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Columnist
Your PR strategy may need a refresh
By Jim Kendall | Daily Herald Columnist
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Published: 6/10/2010 12:01 AM

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If your approach to a tough sales environment is "We need some good PR," you may need to rethink your definition of PR.

At least as practiced by Julie Baron and Joanne Levine, two veteran public relations professionals, PR isn't that simple any more.

In situations where the fate of your company may hinge on how outsiders perceive its response on a sensitive topic, PR often becomes a high-stakes issues-management activity. Even when the stakes are less dramatic, the traditional send-a-press-release approach to public relations tends to be out of sync with marketplace realities.

"It's so much more than sending out a news release and dialing for interviews," says Baron. "PR involves setting up speaking engagements, developing programs that teach employees to be ambassadors for the company, submitting award applications and community involvement."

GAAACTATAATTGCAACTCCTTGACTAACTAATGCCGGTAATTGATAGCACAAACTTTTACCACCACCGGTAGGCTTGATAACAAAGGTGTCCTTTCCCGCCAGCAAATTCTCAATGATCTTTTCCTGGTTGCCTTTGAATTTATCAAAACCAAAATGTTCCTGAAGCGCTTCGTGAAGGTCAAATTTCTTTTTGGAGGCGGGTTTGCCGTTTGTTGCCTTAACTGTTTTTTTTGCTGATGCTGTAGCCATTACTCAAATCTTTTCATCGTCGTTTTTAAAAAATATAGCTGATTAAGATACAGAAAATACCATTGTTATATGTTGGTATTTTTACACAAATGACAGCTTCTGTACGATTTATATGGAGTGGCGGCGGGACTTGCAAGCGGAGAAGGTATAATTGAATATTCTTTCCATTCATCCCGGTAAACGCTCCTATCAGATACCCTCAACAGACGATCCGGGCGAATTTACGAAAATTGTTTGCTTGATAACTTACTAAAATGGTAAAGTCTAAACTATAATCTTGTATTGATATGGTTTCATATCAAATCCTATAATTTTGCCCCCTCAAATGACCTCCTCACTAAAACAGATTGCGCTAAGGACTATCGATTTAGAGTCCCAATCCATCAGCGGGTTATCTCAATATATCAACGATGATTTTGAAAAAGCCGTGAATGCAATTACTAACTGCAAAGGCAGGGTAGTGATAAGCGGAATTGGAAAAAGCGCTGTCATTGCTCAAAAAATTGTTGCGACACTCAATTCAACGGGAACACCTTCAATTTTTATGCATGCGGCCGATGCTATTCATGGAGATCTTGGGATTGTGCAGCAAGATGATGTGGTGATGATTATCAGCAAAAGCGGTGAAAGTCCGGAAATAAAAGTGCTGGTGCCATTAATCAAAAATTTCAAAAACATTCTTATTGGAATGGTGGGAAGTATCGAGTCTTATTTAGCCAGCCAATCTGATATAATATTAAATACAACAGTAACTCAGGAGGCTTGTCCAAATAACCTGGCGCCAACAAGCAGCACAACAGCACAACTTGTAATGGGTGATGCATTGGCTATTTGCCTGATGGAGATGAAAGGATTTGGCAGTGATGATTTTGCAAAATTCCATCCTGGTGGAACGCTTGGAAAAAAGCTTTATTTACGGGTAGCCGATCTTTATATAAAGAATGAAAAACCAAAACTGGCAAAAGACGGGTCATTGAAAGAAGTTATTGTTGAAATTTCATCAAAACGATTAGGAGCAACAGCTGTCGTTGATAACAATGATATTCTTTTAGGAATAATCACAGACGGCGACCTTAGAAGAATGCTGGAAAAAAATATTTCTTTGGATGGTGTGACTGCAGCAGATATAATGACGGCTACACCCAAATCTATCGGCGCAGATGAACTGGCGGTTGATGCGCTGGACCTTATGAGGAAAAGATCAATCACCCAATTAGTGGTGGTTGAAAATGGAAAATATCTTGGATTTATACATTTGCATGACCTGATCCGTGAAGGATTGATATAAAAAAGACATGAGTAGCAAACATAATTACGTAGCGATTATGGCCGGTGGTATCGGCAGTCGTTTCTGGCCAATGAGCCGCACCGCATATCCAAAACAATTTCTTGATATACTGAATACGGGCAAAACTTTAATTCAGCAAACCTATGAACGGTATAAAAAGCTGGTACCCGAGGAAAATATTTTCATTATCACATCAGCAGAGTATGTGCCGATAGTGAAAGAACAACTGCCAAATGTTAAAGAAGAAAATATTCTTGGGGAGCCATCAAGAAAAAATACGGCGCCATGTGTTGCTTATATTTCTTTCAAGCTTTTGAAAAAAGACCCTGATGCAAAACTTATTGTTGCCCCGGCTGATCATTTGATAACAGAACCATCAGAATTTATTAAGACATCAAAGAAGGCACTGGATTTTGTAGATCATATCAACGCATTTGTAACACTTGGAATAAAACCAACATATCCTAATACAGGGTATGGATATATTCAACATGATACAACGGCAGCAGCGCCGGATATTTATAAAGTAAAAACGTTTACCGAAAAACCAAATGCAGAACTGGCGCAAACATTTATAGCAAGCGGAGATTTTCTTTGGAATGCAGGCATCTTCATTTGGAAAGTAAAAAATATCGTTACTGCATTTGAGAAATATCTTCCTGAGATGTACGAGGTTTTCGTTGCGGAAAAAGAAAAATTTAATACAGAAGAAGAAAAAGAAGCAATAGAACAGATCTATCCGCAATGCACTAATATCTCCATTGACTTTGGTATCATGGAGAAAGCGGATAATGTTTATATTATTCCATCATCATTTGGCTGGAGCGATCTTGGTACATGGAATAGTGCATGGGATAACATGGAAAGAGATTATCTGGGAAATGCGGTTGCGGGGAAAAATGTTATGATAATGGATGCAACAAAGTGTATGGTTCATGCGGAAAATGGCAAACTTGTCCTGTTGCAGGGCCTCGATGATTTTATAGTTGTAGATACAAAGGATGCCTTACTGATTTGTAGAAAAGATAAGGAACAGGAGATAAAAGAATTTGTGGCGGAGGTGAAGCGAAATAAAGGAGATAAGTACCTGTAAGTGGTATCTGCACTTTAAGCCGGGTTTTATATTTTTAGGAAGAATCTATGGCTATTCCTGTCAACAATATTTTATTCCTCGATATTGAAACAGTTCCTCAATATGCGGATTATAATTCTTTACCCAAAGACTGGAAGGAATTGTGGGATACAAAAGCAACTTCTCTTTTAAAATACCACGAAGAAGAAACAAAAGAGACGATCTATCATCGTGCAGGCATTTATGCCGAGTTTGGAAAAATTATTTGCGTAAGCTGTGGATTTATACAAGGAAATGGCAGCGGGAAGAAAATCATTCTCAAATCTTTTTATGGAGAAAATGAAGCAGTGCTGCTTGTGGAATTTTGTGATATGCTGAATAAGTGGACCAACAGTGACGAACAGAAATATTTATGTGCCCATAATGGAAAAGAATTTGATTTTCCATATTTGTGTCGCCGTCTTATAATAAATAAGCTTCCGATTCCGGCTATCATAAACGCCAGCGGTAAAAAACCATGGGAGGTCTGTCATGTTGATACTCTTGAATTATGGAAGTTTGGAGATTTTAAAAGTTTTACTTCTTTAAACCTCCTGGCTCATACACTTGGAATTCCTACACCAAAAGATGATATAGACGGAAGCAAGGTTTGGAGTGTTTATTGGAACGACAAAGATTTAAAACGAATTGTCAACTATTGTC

What makes PR work, Baron says, is the integration of PR and marketing communications.

Business owners who grasp that the best blend of marketing and PR may be the opportunities around a podium presentation at the industry conference or sponsorship of a high-visibility event that targets their target audience can come out ahead.

The old news release isn't dead, however. It's just no longer a one-use tool.

Levine, for example, points out that the research, concepts and words she uses to create a basic background news release now are likely to become part of "a really good e-mail letter" intended to help a client generate new business.

In addition, the Internet has made it easier to "target where you want your news releases to go" Levine says. She adds such outlets as bloggers and online publications to the PR distribution list, and works with clients to plumb appropriate social sites.

Levine is president of Lekas & Levine Public Relations, Libertyville. Baron is president of Communication Works, Inc., Arlington Heights. Both occasionally suggest topics for this column, but neither suggested this one.

When your PR advocate scores with some publicity, the two of you need to build on the good news by marketing the results.

For example:

• An item in your e-newsletter that notes, and links to, your bylined article in the industry trade magazine will extend and reinforce the reach of the article.

• So will your handwritten note on a mailed copy of the article (reproduced with permission, of course) that goes to key sales prospects and says something such as, "Tom: This is what we talked about last week."

• A short video on the company website of your induction into the business hall of fame will expand the success of the moment.

• Questions, comments to Jim Kendall, JKendell @121MarketingResources.com

© 2010 121 Marketing Resources, Inc.